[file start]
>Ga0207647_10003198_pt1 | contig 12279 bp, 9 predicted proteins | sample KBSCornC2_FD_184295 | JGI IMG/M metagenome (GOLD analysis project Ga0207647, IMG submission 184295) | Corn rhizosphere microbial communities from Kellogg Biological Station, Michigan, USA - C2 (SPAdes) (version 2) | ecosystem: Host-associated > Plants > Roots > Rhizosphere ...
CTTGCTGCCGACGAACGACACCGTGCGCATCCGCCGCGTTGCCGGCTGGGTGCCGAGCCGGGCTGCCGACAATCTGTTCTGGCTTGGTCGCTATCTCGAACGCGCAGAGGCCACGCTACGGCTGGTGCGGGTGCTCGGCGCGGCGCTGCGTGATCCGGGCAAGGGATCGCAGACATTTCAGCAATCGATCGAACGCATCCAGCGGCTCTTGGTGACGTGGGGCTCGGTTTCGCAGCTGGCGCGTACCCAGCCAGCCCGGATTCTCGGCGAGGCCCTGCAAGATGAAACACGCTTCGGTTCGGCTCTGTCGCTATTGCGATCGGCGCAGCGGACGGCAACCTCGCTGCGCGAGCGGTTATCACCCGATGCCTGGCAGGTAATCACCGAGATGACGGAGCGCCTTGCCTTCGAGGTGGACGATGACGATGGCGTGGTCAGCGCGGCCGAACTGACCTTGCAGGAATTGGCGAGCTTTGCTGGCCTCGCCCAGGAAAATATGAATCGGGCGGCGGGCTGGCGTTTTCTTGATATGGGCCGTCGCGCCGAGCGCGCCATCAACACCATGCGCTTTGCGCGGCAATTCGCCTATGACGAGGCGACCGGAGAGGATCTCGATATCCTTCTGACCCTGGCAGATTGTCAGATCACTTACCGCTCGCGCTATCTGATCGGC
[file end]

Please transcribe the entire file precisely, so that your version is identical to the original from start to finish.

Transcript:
>Ga0207647_10003198_pt1 | contig 12279 bp, 9 predicted proteins | sample KBSCornC2_FD_184295 | JGI IMG/M metagenome (GOLD analysis project Ga0207647, IMG submission 184295) | Corn rhizosphere microbial communities from Kellogg Biological Station, Michigan, USA - C2 (SPAdes) (version 2) | ecosystem: Host-associated > Plants > Roots > Rhizosphere ...
CTTGCTGCCGACGAACGACACCGTGCGCATCCGCCGCGTTGCCGGCTGGGTGCCGAGCCGGGCTGCCGACAATCTGTTCTGGCTTGGTCGCTATCTCGAACGCGCAGAGGCCACGCTACGGCTGGTGCGGGTGCTCGGCGCGGCGCTGCGTGATCCGGGCAAGGGATCGCAGACATTTCAGCAATCGATCGAACGCATCCAGCGGCTCTTGGTGACGTGGGGCTCGGTTTCGCAGCTGGCGCGTACCCAGCCAGCCCGGATTCTCGGCGAGGCCCTGCAAGATGAAACACGCTTCGGTTCGGCTCTGTCGCTATTGCGATCGGCGCAGCGGACGGCAACCTCGCTGCGCGAGCGGTTATCACCCGATGCCTGGCAGGTAATCACCGAGATGACGGAGCGCCTTGCCTTCGAGGTGGACGATGACGATGGCGTGGTCAGCGCGGCCGAACTGACCTTGCAGGAATTGGCGAGCTTTGCTGGCCTCGCCCAGGAAAATATGAATCGGGCGGCGGGCTGGCGTTTTCTTGATATGGGCCGTCGCGCCGAGCGCGCCATCAACACCATGCGCTTTGCGCGGCAATTCGCCTATGACGAGGCGACCGGAGAGGATCTCGATATCCTTCTGACCCTGGCAGATTGTCAGATCACTTACCGCTCGCGCTATCTGATCGGC